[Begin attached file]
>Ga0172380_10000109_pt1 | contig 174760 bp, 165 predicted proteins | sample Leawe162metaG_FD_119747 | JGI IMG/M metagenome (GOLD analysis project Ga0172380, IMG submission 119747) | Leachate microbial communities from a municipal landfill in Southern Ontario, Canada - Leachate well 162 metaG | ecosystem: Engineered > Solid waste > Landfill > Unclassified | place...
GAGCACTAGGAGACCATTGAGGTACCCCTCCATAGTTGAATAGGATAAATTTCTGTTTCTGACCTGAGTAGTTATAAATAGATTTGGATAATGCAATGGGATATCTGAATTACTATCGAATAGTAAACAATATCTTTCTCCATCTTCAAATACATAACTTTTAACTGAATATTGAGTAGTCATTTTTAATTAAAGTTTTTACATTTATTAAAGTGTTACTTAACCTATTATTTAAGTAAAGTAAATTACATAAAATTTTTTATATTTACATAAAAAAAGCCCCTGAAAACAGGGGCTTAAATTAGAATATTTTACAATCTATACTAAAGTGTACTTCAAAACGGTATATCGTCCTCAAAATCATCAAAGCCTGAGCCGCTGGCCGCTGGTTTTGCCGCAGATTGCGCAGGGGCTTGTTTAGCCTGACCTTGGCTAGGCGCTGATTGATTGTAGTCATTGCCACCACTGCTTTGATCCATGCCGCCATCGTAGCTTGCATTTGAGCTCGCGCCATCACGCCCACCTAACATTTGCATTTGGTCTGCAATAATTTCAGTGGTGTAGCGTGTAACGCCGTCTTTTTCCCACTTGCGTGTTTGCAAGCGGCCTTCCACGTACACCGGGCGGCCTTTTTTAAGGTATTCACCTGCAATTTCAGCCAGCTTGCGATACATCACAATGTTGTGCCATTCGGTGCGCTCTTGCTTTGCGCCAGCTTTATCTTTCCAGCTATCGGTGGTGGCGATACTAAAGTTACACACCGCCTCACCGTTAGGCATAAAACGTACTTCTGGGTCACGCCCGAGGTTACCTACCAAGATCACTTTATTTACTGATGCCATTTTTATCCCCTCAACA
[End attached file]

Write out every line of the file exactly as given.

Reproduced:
>Ga0172380_10000109_pt1 | contig 174760 bp, 165 predicted proteins | sample Leawe162metaG_FD_119747 | JGI IMG/M metagenome (GOLD analysis project Ga0172380, IMG submission 119747) | Leachate microbial communities from a municipal landfill in Southern Ontario, Canada - Leachate well 162 metaG | ecosystem: Engineered > Solid waste > Landfill > Unclassified | place...
GAGCACTAGGAGACCATTGAGGTACCCCTCCATAGTTGAATAGGATAAATTTCTGTTTCTGACCTGAGTAGTTATAAATAGATTTGGATAATGCAATGGGATATCTGAATTACTATCGAATAGTAAACAATATCTTTCTCCATCTTCAAATACATAACTTTTAACTGAATATTGAGTAGTCATTTTTAATTAAAGTTTTTACATTTATTAAAGTGTTACTTAACCTATTATTTAAGTAAAGTAAATTACATAAAATTTTTTATATTTACATAAAAAAAGCCCCTGAAAACAGGGGCTTAAATTAGAATATTTTACAATCTATACTAAAGTGTACTTCAAAACGGTATATCGTCCTCAAAATCATCAAAGCCTGAGCCGCTGGCCGCTGGTTTTGCCGCAGATTGCGCAGGGGCTTGTTTAGCCTGACCTTGGCTAGGCGCTGATTGATTGTAGTCATTGCCACCACTGCTTTGATCCATGCCGCCATCGTAGCTTGCATTTGAGCTCGCGCCATCACGCCCACCTAACATTTGCATTTGGTCTGCAATAATTTCAGTGGTGTAGCGTGTAACGCCGTCTTTTTCCCACTTGCGTGTTTGCAAGCGGCCTTCCACGTACACCGGGCGGCCTTTTTTAAGGTATTCACCTGCAATTTCAGCCAGCTTGCGATACATCACAATGTTGTGCCATTCGGTGCGCTCTTGCTTTGCGCCAGCTTTATCTTTCCAGCTATCGGTGGTGGCGATACTAAAGTTACACACCGCCTCACCGTTAGGCATAAAACGTACTTCTGGGTCACGCCCGAGGTTACCTACCAAGATCACTTTATTTACTGATGCCATTTTTATCCCCTCAACA